Myanmar must allow free flow of information and aid to protect right to health in COVID-19 crisis – UN Special Rapporteur Yanghee Lee
GENEVA (9 April 2020) – The independent human rights expert who monitors Myanmar has condemned the crackdown on the rights to freedom of expression and access to information that is related to ongoing armed conflict and risks undermining efforts to fight the COVID-19 pandemic in the country.
“I echo the UN Secretary-General’s call for a global ceasefire at this critical time and ask all parties to all conflicts in Myanmar to have an immediate and total ceasefire to facilitate the fight against COVID-19,” said Yanghee Lee, the UN Special Rapporteur on the situation of human rights in Myanmar.
The Myanmar Government declared on 23 March that the Arakan Army, which is fighting the military in Rakhine and Chin States, is a terrorist organisation. When news outlets Naranjara, Myanmar Now and Khit Thit later published interviews with an Arakan Army spokesperson, editors Khaing Myat Kyaw, Thar Lun Zaung Het and Nay Myo Lin were charged under the Counter-Terrorism Law 2014. Nay Myo Lin was arrested and will face court today, and Khaing Myat Kyaw and Thar Lun Zaung Het are in hiding.
“I condemn the terrorism charges that have been laid against Khaing Myat Kyaw, Thar Lun Zaung Het and Nay Myo Lin for doing their job as journalists,” the expert said. “These journalists were reporting on the escalating armed conflict in Rakhine State, where the Government has imposed a mobile internet shutdown. As such, their reporting was of the highest public interest value and should be protected.”
The Ministry of Transport and Communications has also recently directed all internet service providers in Myanmar to block 221 websites, including news agencies based in ethnic minority States. This is in addition to the mobile internet shutdown imposed in nine townships in Rakhine and Chin States since last year.
“Censorship of the media at this time is deplorable. The right to access information is vital during the COVID-19 emergency in Myanmar, including in ethnic minority States. Furthermore, the right to seek, receive and impart information concerning health issues is a component of the right to health,” Lee said.
“I call on the Government to ensure that all people in Myanmar can exercise their rights to freedom of expression and access to information. The charges against the journalists must be dropped, the censorship order withdrawn, and the mobile internet in Rakhine and Chin States should be reinstated in all areas.”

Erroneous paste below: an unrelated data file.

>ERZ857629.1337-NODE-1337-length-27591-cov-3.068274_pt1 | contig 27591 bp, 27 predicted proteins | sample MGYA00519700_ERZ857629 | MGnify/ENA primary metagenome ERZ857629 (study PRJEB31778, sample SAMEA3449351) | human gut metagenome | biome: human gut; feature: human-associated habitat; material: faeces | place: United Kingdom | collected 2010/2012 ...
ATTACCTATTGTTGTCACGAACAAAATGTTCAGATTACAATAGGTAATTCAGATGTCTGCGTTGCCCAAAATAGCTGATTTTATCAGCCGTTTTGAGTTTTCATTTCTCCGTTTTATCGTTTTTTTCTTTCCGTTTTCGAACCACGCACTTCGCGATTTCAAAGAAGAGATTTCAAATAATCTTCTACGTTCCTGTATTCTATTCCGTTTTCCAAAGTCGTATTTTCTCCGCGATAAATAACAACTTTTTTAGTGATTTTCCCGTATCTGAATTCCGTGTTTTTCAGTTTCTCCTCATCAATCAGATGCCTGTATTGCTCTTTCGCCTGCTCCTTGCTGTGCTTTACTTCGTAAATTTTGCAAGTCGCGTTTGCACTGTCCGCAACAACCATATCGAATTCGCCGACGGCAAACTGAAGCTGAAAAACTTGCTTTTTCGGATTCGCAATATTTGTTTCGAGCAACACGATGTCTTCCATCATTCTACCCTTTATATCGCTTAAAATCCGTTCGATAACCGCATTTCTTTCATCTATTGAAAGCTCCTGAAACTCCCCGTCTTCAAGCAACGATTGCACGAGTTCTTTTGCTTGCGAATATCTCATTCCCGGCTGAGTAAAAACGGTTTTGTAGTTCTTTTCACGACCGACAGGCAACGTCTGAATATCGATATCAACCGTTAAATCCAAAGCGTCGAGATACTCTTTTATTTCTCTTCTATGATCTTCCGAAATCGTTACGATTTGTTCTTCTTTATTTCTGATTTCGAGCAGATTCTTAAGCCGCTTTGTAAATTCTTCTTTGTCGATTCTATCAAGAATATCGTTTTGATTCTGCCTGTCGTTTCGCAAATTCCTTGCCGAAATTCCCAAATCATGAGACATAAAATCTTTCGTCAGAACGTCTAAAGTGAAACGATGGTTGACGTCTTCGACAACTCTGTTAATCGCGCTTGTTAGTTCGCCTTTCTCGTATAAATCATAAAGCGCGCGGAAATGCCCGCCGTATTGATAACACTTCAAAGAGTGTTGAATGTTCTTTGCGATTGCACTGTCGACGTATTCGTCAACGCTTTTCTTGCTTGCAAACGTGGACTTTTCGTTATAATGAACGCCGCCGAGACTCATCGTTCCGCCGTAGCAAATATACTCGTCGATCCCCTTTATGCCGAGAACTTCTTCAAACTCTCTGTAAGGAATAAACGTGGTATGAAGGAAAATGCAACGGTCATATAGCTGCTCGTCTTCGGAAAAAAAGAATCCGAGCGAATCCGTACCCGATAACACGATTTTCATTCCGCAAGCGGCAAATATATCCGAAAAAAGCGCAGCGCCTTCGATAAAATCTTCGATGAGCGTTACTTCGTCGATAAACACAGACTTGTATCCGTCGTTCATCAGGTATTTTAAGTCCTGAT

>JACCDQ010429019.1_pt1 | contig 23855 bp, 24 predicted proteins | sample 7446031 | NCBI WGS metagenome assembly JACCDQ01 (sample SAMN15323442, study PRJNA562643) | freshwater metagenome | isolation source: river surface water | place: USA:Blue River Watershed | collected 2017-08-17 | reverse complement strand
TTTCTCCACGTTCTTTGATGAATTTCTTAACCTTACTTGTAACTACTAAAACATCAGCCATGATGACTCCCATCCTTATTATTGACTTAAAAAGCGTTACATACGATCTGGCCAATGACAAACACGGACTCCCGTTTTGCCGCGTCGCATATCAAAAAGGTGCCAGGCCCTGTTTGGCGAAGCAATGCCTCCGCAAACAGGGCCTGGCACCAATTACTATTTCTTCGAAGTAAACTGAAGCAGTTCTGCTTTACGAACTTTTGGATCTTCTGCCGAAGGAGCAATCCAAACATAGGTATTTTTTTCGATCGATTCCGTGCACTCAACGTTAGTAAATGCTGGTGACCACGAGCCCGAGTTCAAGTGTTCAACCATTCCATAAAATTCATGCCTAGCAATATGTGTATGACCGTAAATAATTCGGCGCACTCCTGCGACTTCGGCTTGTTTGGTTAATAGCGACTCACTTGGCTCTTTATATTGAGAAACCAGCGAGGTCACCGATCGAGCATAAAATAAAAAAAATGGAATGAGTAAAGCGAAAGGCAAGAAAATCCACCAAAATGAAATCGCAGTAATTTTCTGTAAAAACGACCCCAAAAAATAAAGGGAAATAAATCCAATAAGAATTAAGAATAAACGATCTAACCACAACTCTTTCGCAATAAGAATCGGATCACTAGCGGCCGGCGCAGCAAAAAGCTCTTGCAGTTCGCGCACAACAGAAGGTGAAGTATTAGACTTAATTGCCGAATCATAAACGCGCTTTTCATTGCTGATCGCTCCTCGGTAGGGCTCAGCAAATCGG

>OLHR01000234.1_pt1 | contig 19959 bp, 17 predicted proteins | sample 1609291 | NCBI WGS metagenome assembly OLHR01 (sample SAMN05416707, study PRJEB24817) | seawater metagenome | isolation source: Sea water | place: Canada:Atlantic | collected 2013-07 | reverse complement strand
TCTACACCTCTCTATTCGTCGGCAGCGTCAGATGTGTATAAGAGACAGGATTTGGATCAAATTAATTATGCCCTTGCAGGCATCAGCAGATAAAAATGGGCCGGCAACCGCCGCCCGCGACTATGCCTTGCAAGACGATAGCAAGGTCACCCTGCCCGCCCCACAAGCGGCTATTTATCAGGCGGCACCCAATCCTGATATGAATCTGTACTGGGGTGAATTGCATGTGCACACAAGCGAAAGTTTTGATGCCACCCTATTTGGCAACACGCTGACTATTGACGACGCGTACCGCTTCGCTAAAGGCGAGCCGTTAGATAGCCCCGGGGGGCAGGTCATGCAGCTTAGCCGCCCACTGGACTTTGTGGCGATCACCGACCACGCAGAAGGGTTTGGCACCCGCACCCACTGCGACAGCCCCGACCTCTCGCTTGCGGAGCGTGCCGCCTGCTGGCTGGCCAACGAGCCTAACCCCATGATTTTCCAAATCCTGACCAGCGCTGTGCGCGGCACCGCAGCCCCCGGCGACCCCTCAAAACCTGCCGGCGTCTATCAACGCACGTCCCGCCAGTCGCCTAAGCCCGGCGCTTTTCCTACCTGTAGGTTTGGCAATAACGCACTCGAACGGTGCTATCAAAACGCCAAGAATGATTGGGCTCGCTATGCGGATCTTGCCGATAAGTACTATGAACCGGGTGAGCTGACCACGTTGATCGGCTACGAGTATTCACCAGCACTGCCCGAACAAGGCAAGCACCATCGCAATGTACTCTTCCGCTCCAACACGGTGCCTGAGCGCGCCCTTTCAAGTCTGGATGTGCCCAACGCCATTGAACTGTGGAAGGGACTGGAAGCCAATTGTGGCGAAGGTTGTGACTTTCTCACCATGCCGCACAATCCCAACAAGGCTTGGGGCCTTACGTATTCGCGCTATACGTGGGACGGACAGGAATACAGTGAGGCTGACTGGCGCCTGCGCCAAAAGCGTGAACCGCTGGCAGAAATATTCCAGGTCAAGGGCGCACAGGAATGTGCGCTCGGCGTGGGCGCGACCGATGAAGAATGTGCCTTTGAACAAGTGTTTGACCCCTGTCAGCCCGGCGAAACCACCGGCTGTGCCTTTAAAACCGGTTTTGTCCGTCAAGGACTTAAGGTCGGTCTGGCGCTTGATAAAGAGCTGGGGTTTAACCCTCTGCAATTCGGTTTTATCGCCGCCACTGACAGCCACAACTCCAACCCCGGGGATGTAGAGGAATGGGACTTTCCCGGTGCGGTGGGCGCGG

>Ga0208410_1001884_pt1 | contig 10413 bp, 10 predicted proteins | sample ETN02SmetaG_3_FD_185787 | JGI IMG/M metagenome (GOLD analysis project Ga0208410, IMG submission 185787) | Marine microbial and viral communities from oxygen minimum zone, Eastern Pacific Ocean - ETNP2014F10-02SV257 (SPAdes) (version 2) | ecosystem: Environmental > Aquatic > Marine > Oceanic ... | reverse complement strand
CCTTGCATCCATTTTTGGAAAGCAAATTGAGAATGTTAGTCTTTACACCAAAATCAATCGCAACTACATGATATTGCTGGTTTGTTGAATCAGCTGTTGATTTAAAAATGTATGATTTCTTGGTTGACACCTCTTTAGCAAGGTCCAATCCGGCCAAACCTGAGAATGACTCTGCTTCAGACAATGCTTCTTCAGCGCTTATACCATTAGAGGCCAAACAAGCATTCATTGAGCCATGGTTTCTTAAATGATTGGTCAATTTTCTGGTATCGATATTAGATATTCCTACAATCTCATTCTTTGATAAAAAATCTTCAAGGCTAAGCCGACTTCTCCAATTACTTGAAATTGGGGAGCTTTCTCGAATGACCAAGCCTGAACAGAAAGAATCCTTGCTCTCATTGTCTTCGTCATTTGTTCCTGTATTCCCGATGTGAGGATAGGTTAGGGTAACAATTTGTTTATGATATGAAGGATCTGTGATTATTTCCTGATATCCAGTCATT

The UN expert also expressed concern about repeated Government statements that people who spread “fake news” would be prosecuted, including under a proposed amended Prevention and Control of Communicable Diseases Law.
“Unlike other countries who are releasing prisoners to protect prison populations from the virus, Myanmar continues to arrest people for non-violent offences in relation to conduct that is within their rights. State authorities must not misuse the crisis situation to crack down on human rights defenders, journalists, health workers and others who provide information that is perceived to be critical or is exposing human rights violations, including those that may occur during the COVID-19 emergency response.”
Lee added that it is also critical that people throughout the country have access to assistance, which is now impeded by restrictions on humanitarian access in conflict-affected areas, including to camps for internally displaced persons, where hundreds of thousands of ethnic minority people live in cramped conditions, and are vulnerable to the virus.
“The Government must lift the humanitarian restrictions to ensure that what assistance is available can reach all who need it, without discrimination,” the Special Rapporteur concluded.
Yanghee Lee (Republic of Korea) was appointed by the UN Human Rights Council in 2014 as the Special Rapporteur on the situation of human rights in Myanmar. She is independent from any government or organization and serves in her individual capacity. Ms. Lee served as member and chairperson of the UN Committee on the Rights of the Child (2003-2011). She is currently a professor at Sungkyunwan University, Seoul, and serves on the Advisory Committee of the National Human Rights Commission of Korea. Ms. Lee is the founding President of International Child Rights Center.
The Special Rapporteurs are part of what is known as the Special Procedures of the Human Rights Council. Special Procedures, the largest body of independent experts in the UN Human Rights system, is the general name of the Council’s independent fact-finding and monitoring mechanisms. Special Procedures mandate-holders are independent human rights experts appointed by the Human Rights Council to address either specific country situations or thematic issues in all parts of the world. They are not UN staff and are independent from any government or organization. They serve in their individual capacity and do not receive a salary for their work.
UN Human Rights, country page: Myanmar
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